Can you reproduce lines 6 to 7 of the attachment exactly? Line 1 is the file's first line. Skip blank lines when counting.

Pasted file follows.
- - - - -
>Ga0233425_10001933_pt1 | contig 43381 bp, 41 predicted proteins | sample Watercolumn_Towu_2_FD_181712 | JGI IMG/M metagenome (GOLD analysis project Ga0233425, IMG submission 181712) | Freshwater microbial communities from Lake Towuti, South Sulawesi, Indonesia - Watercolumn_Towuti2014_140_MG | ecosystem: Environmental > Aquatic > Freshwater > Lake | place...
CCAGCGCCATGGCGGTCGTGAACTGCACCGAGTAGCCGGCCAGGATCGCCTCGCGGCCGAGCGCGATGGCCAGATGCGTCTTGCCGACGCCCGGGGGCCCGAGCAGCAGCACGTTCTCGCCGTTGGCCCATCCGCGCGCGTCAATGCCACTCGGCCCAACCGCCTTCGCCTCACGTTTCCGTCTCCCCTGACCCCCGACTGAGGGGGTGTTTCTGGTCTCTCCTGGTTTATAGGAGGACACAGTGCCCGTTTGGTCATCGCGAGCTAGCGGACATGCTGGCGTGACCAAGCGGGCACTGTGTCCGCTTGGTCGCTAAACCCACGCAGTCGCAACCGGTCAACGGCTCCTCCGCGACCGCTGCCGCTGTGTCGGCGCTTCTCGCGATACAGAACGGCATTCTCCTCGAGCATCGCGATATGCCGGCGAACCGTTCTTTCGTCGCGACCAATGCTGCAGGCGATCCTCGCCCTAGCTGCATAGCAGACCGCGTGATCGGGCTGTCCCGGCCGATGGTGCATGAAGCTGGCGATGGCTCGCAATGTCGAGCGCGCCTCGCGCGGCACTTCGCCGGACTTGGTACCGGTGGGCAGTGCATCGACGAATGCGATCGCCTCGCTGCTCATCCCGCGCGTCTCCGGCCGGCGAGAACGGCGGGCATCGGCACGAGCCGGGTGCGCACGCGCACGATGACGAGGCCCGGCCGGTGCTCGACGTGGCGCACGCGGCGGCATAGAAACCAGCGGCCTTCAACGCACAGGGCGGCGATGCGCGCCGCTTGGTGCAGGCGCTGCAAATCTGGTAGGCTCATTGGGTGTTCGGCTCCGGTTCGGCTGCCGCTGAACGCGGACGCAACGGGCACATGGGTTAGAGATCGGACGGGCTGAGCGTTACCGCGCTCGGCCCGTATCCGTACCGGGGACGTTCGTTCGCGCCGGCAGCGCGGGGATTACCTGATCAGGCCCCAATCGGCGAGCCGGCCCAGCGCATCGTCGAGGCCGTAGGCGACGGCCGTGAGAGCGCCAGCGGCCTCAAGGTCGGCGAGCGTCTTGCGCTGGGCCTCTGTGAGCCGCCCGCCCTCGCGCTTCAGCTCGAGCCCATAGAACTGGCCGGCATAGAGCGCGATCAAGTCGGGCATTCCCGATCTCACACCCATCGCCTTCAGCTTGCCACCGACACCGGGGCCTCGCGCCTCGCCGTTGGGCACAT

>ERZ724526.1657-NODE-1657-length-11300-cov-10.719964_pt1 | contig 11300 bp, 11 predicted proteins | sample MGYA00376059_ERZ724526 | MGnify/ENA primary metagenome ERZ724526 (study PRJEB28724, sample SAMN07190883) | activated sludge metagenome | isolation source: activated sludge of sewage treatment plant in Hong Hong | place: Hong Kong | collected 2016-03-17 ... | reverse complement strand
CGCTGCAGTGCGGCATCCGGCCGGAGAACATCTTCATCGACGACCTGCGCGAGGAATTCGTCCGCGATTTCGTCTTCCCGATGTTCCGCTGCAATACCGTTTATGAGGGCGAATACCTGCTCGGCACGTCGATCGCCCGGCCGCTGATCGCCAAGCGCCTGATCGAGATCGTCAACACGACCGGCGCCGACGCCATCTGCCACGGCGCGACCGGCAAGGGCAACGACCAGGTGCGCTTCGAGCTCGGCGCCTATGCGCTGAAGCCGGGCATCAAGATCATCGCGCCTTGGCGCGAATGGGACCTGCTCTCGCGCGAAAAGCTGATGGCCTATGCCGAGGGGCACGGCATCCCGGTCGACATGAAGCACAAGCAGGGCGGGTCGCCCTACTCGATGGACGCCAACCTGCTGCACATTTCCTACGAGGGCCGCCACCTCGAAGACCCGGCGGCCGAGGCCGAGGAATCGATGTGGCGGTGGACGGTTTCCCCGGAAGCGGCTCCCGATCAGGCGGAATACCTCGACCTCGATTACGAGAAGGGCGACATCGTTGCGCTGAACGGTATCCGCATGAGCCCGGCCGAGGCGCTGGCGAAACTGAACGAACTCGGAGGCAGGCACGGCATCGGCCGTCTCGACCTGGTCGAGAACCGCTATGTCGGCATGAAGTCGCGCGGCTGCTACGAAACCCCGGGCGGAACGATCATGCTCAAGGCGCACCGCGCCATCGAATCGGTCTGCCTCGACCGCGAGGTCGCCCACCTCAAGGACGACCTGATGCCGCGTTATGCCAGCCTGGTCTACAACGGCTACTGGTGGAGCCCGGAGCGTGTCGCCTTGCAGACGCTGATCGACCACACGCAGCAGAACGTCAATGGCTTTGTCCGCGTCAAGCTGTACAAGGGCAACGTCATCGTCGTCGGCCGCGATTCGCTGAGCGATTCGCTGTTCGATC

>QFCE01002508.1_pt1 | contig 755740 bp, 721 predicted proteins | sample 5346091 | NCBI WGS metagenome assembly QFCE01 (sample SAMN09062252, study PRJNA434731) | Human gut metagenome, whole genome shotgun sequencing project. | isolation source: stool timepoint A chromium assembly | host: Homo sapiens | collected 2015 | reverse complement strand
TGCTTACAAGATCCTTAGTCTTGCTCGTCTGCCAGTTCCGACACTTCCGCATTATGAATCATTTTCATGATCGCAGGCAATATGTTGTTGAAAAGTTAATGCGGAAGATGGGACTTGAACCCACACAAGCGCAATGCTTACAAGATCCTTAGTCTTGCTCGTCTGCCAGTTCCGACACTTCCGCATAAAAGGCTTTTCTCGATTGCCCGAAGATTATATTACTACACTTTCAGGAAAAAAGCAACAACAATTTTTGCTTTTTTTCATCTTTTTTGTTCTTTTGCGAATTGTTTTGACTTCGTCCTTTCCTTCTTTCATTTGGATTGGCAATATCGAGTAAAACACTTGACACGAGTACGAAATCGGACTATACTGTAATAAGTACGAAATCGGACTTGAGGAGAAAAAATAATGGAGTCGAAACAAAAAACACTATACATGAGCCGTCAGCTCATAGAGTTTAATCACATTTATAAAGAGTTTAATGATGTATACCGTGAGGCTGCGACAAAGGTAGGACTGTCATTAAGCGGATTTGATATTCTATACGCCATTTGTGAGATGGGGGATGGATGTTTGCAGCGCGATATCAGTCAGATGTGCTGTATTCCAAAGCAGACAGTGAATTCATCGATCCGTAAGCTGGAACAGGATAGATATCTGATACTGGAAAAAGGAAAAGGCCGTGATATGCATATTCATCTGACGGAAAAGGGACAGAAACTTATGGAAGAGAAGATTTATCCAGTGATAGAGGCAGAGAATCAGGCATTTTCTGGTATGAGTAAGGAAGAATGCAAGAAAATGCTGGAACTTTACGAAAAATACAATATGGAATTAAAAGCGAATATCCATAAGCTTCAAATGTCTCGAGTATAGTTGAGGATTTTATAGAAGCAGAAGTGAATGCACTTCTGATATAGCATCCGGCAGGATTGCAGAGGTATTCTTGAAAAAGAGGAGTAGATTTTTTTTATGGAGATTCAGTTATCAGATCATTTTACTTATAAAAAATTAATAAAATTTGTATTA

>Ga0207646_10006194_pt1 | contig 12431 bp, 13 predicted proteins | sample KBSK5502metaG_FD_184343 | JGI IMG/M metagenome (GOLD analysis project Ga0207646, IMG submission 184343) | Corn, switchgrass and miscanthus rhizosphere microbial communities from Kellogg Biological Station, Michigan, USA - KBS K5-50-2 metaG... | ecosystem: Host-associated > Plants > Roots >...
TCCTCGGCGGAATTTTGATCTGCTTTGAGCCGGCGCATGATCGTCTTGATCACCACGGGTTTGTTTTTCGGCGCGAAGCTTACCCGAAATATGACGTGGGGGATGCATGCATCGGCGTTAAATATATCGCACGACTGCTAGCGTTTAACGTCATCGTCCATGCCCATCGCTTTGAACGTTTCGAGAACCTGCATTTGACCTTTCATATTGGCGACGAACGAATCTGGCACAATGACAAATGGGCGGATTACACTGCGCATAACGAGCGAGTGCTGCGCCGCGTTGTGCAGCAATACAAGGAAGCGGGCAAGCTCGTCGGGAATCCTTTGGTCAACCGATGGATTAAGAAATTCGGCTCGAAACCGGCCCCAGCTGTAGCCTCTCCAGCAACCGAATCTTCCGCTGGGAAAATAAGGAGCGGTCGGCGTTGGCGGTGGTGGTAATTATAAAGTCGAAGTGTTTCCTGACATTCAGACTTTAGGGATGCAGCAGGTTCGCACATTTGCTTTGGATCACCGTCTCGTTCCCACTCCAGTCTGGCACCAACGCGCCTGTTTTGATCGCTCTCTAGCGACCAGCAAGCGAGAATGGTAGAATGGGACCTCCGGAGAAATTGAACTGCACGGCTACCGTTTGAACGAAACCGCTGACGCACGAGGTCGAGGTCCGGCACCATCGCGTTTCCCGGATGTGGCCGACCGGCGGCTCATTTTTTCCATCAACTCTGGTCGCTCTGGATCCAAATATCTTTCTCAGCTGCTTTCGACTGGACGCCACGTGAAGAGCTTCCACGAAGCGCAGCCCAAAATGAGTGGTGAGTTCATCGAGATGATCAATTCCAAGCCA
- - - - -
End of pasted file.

TGCTTACAAGATCCTTAGTCTTGCTCGTCTGCCAGTTCCGACACTTCCGCATTATGAATCATTTTCATGATCGCAGGCAATATGTTGTTGAAAAGTTAATGCGGAAGATGGGACTTGAACCCACACAAGCGCAATGCTTACAAGATCCTTAGTCTTGCTCGTCTGCCAGTTCCGACACTTCCGCATAAAAGGCTTTTCTCGATTGCCCGAAGATTATATTACTACACTTTCAGGAAAAAAGCAACAACAATTTTTGCTTTTTTTCATCTTTTTTGTTCTTTTGCGAATTGTTTTGACTTCGTCCTTTCCTTCTTTCATTTGGATTGGCAATATCGAGTAAAACACTTGACACGAGTACGAAATCGGACTATACTGTAATAAGTACGAAATCGGACTTGAGGAGAAAAAATAATGGAGTCGAAACAAAAAACACTATACATGAGCCGTCAGCTCATAGAGTTTAATCACATTTATAAAGAGTTTAATGATGTATACCGTGAGGCTGCGACAAAGGTAGGACTGTCATTAAGCGGATTTGATATTCTATACGCCATTTGTGAGATGGGGGATGGATGTTTGCAGCGCGATATCAGTCAGATGTGCTGTATTCCAAAGCAGACAGTGAATTCATCGATCCGTAAGCTGGAACAGGATAGATATCTGATACTGGAAAAAGGAAAAGGCCGTGATATGCATATTCATCTGACGGAAAAGGGACAGAAACTTATGGAAGAGAAGATTTATCCAGTGATAGAGGCAGAGAATCAGGCATTTTCTGGTATGAGTAAGGAAGAATGCAAGAAAATGCTGGAACTTTACGAAAAATACAATATGGAATTAAAAGCGAATATCCATAAGCTTCAAATGTCTCGAGTATAGTTGAGGATTTTATAGAAGCAGAAGTGAATGCACTTCTGATATAGCATCCGGCAGGATTGCAGAGGTATTCTTGAAAAAGAGGAGTAGATTTTTTTTATGGAGATTCAGTTATCAGATCATTTTACTTATAAAAAATTAATAAAATTTGTATTA

>Ga0207646_10006194_pt1 | contig 12431 bp, 13 predicted proteins | sample KBSK5502metaG_FD_184343 | JGI IMG/M metagenome (GOLD analysis project Ga0207646, IMG submission 184343) | Corn, switchgrass and miscanthus rhizosphere microbial communities from Kellogg Biological Station, Michigan, USA - KBS K5-50-2 metaG... | ecosystem: Host-associated > Plants > Roots >...